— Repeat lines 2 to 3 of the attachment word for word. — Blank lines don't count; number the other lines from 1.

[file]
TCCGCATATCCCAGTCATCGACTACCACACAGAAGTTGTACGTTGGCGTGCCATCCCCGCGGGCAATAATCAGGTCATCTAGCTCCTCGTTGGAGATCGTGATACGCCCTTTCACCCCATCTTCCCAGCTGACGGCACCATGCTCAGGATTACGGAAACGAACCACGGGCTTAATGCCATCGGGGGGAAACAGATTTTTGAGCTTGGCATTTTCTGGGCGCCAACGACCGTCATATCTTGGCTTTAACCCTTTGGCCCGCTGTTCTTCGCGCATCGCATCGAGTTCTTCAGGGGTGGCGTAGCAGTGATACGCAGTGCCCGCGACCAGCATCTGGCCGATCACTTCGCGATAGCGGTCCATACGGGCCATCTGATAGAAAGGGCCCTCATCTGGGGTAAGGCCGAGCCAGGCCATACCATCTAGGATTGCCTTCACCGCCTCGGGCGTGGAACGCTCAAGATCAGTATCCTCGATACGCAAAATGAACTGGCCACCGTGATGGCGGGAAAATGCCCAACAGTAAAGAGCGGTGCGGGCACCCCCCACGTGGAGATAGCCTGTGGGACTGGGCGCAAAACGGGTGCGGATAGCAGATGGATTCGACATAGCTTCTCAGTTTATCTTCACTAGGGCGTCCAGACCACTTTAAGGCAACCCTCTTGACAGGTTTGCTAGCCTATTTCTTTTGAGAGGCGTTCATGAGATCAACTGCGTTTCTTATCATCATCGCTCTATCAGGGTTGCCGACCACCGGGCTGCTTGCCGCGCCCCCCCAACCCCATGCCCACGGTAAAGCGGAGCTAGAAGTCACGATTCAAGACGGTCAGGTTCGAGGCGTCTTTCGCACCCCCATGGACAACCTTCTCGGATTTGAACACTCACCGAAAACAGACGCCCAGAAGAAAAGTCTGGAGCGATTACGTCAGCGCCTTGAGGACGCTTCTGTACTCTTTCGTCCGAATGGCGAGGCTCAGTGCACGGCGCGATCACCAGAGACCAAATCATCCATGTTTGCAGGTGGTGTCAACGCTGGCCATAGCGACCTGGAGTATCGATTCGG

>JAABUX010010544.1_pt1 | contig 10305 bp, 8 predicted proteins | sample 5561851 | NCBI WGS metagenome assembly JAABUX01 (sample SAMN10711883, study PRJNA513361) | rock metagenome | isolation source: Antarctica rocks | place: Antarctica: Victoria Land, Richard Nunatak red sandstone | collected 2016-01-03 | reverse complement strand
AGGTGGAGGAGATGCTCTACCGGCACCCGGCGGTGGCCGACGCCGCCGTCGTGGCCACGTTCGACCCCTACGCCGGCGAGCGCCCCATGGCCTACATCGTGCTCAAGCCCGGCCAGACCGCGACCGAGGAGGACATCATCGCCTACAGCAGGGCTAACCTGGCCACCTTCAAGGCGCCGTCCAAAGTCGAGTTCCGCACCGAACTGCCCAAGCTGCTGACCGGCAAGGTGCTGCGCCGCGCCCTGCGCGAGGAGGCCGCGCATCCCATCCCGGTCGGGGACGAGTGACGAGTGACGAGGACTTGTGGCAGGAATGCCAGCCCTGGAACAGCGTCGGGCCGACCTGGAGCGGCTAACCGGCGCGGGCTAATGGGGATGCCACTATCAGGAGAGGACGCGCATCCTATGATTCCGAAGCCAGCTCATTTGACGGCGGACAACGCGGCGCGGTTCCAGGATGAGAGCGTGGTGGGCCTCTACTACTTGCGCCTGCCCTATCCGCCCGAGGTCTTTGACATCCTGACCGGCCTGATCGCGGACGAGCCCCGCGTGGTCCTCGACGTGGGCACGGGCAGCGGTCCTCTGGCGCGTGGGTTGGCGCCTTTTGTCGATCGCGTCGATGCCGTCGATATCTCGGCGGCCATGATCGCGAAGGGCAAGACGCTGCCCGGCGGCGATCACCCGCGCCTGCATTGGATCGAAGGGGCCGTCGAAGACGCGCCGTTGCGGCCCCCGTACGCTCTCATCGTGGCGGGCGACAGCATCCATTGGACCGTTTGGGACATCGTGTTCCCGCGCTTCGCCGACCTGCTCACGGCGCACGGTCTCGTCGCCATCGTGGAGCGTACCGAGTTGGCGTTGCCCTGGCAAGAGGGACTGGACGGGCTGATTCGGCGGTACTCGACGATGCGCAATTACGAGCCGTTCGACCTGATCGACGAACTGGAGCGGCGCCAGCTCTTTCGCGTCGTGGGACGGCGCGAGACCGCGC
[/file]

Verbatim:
>JAABUX010010544.1_pt1 | contig 10305 bp, 8 predicted proteins | sample 5561851 | NCBI WGS metagenome assembly JAABUX01 (sample SAMN10711883, study PRJNA513361) | rock metagenome | isolation source: Antarctica rocks | place: Antarctica: Victoria Land, Richard Nunatak red sandstone | collected 2016-01-03 | reverse complement strand
AGGTGGAGGAGATGCTCTACCGGCACCCGGCGGTGGCCGACGCCGCCGTCGTGGCCACGTTCGACCCCTACGCCGGCGAGCGCCCCATGGCCTACATCGTGCTCAAGCCCGGCCAGACCGCGACCGAGGAGGACATCATCGCCTACAGCAGGGCTAACCTGGCCACCTTCAAGGCGCCGTCCAAAGTCGAGTTCCGCACCGAACTGCCCAAGCTGCTGACCGGCAAGGTGCTGCGCCGCGCCCTGCGCGAGGAGGCCGCGCATCCCATCCCGGTCGGGGACGAGTGACGAGTGACGAGGACTTGTGGCAGGAATGCCAGCCCTGGAACAGCGTCGGGCCGACCTGGAGCGGCTAACCGGCGCGGGCTAATGGGGATGCCACTATCAGGAGAGGACGCGCATCCTATGATTCCGAAGCCAGCTCATTTGACGGCGGACAACGCGGCGCGGTTCCAGGATGAGAGCGTGGTGGGCCTCTACTACTTGCGCCTGCCCTATCCGCCCGAGGTCTTTGACATCCTGACCGGCCTGATCGCGGACGAGCCCCGCGTGGTCCTCGACGTGGGCACGGGCAGCGGTCCTCTGGCGCGTGGGTTGGCGCCTTTTGTCGATCGCGTCGATGCCGTCGATATCTCGGCGGCCATGATCGCGAAGGGCAAGACGCTGCCCGGCGGCGATCACCCGCGCCTGCATTGGATCGAAGGGGCCGTCGAAGACGCGCCGTTGCGGCCCCCGTACGCTCTCATCGTGGCGGGCGACAGCATCCATTGGACCGTTTGGGACATCGTGTTCCCGCGCTTCGCCGACCTGCTCACGGCGCACGGTCTCGTCGCCATCGTGGAGCGTACCGAGTTGGCGTTGCCCTGGCAAGAGGGACTGGACGGGCTGATTCGGCGGTACTCGACGATGCGCAATTACGAGCCGTTCGACCTGATCGACGAACTGGAGCGGCGCCAGCTCTTTCGCGTCGTGGGACGGCGCGAGACCGCGC